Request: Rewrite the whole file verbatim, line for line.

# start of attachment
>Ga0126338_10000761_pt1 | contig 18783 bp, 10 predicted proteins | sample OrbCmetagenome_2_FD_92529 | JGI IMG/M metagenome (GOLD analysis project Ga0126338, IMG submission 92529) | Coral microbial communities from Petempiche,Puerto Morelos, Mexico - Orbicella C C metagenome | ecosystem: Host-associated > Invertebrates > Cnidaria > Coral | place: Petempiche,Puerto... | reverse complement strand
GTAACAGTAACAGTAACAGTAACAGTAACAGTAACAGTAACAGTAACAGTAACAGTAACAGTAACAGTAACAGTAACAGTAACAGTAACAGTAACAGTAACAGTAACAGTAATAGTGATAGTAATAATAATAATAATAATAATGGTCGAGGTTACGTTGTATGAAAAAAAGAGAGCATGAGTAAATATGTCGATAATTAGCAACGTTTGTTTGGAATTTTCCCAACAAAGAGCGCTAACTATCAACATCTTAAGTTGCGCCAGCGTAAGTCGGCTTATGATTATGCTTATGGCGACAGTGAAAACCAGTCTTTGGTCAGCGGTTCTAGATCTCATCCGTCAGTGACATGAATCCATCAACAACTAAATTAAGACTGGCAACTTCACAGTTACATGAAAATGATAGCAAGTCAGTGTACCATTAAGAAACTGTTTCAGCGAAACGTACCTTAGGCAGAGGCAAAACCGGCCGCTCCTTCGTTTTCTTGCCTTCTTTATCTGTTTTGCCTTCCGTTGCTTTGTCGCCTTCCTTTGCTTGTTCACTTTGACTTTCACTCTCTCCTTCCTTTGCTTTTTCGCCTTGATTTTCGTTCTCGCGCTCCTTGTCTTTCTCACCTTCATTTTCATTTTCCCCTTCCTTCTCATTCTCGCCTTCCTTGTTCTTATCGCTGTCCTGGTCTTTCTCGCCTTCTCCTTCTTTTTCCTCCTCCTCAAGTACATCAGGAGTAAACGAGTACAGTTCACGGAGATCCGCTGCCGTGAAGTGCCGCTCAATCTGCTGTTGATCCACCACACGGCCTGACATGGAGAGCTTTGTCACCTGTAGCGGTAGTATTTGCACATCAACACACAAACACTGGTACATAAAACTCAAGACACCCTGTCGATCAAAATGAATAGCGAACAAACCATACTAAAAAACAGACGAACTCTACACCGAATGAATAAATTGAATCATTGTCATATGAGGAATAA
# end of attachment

>Ga0126338_10000761_pt1 | contig 18783 bp, 10 predicted proteins | sample OrbCmetagenome_2_FD_92529 | JGI IMG/M metagenome (GOLD analysis project Ga0126338, IMG submission 92529) | Coral microbial communities from Petempiche,Puerto Morelos, Mexico - Orbicella C C metagenome | ecosystem: Host-associated > Invertebrates > Cnidaria > Coral | place: Petempiche,Puerto... | reverse complement strand
GTAACAGTAACAGTAACAGTAACAGTAACAGTAACAGTAACAGTAACAGTAACAGTAACAGTAACAGTAACAGTAACAGTAACAGTAACAGTAACAGTAACAGTAACAGTAATAGTGATAGTAATAATAATAATAATAATAATGGTCGAGGTTACGTTGTATGAAAAAAAGAGAGCATGAGTAAATATGTCGATAATTAGCAACGTTTGTTTGGAATTTTCCCAACAAAGAGCGCTAACTATCAACATCTTAAGTTGCGCCAGCGTAAGTCGGCTTATGATTATGCTTATGGCGACAGTGAAAACCAGTCTTTGGTCAGCGGTTCTAGATCTCATCCGTCAGTGACATGAATCCATCAACAACTAAATTAAGACTGGCAACTTCACAGTTACATGAAAATGATAGCAAGTCAGTGTACCATTAAGAAACTGTTTCAGCGAAACGTACCTTAGGCAGAGGCAAAACCGGCCGCTCCTTCGTTTTCTTGCCTTCTTTATCTGTTTTGCCTTCCGTTGCTTTGTCGCCTTCCTTTGCTTGTTCACTTTGACTTTCACTCTCTCCTTCCTTTGCTTTTTCGCCTTGATTTTCGTTCTCGCGCTCCTTGTCTTTCTCACCTTCATTTTCATTTTCCCCTTCCTTCTCATTCTCGCCTTCCTTGTTCTTATCGCTGTCCTGGTCTTTCTCGCCTTCTCCTTCTTTTTCCTCCTCCTCAAGTACATCAGGAGTAAACGAGTACAGTTCACGGAGATCCGCTGCCGTGAAGTGCCGCTCAATCTGCTGTTGATCCACCACACGGCCTGACATGGAGAGCTTTGTCACCTGTAGCGGTAGTATTTGCACATCAACACACAAACACTGGTACATAAAACTCAAGACACCCTGTCGATCAAAATGAATAGCGAACAAACCATACTAAAAAACAGACGAACTCTACACCGAATGAATAAATTGAATCATTGTCATATGAGGAATAA